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The explosion of remote workforces fueled by the COVID-19 pandemic forced enterprises to rethink their UC platform security architecture plans in a bid to protect sensitive business communications. Prior to 2020, unified communications and collaboration largely focused on perimeter-based security to guard sensitive business communications against attacks. While this tool remains important, it doesn't help safeguard UC data flows conducted outside the secure border of the corporate LAN.
This tip provides guidance on how to identify distributed UC security shortcomings native to on-premises UC platforms. It also provides information to help IT leaders identify more effective UC security architecture options and illustrates when it's the right time to assess whether a third-party provider is needed to augment security functions.
Remote workforces, what's the problem?
Larger businesses -- especially those that manage customer contact centers -- had to significantly re-architect their in-house UC and collaboration platforms to enable large numbers of employees and agents to work remotely. Because most companies had significant investments in existing UC platforms, they quickly realized that migrating to cloud-based UC tools was often out of the question. Thus, architects had to work with what they had -- even if it meant that security took a back seat.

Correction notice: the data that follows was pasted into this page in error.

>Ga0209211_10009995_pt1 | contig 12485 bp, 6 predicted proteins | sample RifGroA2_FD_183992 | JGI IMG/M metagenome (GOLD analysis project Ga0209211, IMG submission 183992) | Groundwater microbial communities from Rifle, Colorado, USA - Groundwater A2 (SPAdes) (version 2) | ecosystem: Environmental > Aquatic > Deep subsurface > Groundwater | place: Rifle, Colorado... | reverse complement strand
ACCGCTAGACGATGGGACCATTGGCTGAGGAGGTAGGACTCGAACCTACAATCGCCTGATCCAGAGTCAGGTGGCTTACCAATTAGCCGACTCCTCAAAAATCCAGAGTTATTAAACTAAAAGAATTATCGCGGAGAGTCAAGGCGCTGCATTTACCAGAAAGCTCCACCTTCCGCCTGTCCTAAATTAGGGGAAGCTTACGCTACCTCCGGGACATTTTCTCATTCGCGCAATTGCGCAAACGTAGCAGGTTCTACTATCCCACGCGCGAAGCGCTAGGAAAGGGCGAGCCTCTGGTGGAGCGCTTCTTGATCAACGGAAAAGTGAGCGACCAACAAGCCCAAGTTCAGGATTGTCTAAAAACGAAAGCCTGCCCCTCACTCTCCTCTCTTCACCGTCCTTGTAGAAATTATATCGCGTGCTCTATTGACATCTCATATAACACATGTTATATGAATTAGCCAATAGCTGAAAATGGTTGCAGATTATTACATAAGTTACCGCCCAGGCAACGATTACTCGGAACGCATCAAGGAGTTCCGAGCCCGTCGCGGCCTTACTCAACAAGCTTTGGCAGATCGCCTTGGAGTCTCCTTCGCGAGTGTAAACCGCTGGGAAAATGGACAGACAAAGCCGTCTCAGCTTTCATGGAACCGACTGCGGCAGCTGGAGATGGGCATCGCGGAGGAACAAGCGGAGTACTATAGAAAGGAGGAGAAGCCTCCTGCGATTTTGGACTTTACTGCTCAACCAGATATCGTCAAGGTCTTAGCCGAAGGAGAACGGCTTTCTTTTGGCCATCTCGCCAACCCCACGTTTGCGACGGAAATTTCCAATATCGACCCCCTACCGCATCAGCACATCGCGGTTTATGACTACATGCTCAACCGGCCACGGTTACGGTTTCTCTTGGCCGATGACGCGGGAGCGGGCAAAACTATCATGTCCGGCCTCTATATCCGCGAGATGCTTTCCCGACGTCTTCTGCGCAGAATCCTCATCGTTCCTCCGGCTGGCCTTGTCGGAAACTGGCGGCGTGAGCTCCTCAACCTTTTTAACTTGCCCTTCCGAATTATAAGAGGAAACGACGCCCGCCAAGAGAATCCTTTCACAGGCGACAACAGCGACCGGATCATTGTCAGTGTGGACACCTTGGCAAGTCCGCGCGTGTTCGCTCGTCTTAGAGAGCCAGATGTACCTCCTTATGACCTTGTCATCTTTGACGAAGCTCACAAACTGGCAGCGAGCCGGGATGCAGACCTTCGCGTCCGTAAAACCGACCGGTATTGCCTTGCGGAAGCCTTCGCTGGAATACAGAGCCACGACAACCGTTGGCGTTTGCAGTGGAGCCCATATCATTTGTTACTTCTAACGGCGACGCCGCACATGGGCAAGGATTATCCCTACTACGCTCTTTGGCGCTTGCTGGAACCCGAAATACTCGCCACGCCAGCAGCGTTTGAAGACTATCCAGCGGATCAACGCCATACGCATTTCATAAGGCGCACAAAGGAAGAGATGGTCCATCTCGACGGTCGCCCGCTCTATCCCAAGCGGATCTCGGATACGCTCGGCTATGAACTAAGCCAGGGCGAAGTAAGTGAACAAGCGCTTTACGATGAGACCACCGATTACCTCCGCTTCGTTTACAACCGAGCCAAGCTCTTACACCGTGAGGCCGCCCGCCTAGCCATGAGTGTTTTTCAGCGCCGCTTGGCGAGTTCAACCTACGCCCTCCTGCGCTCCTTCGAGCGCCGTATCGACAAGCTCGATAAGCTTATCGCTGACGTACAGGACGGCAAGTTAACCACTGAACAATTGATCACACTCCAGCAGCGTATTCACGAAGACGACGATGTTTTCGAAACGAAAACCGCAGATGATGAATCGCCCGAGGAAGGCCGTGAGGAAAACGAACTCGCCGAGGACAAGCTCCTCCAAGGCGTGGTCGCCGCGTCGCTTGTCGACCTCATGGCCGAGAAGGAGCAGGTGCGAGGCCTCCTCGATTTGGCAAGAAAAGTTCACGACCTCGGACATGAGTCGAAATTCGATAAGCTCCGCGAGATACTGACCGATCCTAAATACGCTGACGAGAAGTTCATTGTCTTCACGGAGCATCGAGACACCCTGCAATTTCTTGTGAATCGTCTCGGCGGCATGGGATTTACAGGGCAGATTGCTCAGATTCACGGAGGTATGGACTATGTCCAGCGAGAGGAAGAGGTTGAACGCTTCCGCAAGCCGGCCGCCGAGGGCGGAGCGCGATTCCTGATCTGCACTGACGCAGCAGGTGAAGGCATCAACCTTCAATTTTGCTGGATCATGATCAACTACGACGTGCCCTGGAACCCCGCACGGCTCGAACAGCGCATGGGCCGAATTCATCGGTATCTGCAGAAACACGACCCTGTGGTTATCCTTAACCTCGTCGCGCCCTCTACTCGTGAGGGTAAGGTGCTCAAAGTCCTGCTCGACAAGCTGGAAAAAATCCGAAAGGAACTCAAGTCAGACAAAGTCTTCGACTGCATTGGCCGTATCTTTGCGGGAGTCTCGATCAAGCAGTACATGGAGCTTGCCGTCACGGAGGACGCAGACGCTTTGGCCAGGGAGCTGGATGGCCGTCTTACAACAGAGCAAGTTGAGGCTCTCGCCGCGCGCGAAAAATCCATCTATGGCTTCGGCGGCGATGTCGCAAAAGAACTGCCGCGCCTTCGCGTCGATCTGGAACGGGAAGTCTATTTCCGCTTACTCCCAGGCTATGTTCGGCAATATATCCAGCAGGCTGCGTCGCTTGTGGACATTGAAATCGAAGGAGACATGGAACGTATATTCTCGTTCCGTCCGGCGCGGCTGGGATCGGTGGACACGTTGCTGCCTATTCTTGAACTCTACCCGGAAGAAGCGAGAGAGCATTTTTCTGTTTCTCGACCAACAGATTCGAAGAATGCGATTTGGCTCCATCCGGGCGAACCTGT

As UC designers scrambled to provide access to these users, they often relied on legacy VPN services to simply tunnel voice and collaboration traffic from the remote location to the corporate LAN. Employees could then use their own computing hardware to access voice, collab and contact center services from their homes. While this architecture model worked, it unfortunately opened the door to a host of VPN-related security vulnerabilities that could lead to unauthorized access and data loss or theft.
The quick pivot to serving a remote workforce also raised another troubling issue: Managing session border controllers' (SBCs) increased exposure to the internet. SBC servers are commonly deployed in a secure demilitarized zone, and it's often the case that little work is done to protect lateral data flows between devices within a flat DMZ network. As a result, if an SBC server is compromised, bad actors can move laterally within the network in an attempt to attack more systems and applications.
Modern UC security options in a post-COVID-19 world
A virtual desktop infrastructure (VDI) is one way to eliminate the vulnerabilities found with traditional VPNs and within personal devices used to connect to business UC services. VDI platforms can securely transport traffic across the internet using cybersecurity and encryption techniques that are largely transparent to the end user. And, because virtual desktops are self-contained, this UC platform security architecture model eliminates any concern about using personal devices to access UC services.
Another technique to consider is microsegmentation, which protects UC services -- among them SBCs --exposed to the internet. Microsegmentation restricts lateral communications in the DMZ and the data center, thus shrinking an organization's attack footprint and significantly lowering the overall cybersecurity risk.
Finally, many businesses are examining third-party Secure Access Service Edge (SASE) providers to further safeguard latency-sensitive UC and contact center applications. SASE places network security functions closer to end users so they can directly tap into distributed Layer 4-7 firewalls, intrusion detection and intrusion protection systems, network sandboxing and other important features. Most importantly, these features are designed to protect UC without burdening it with excess latency.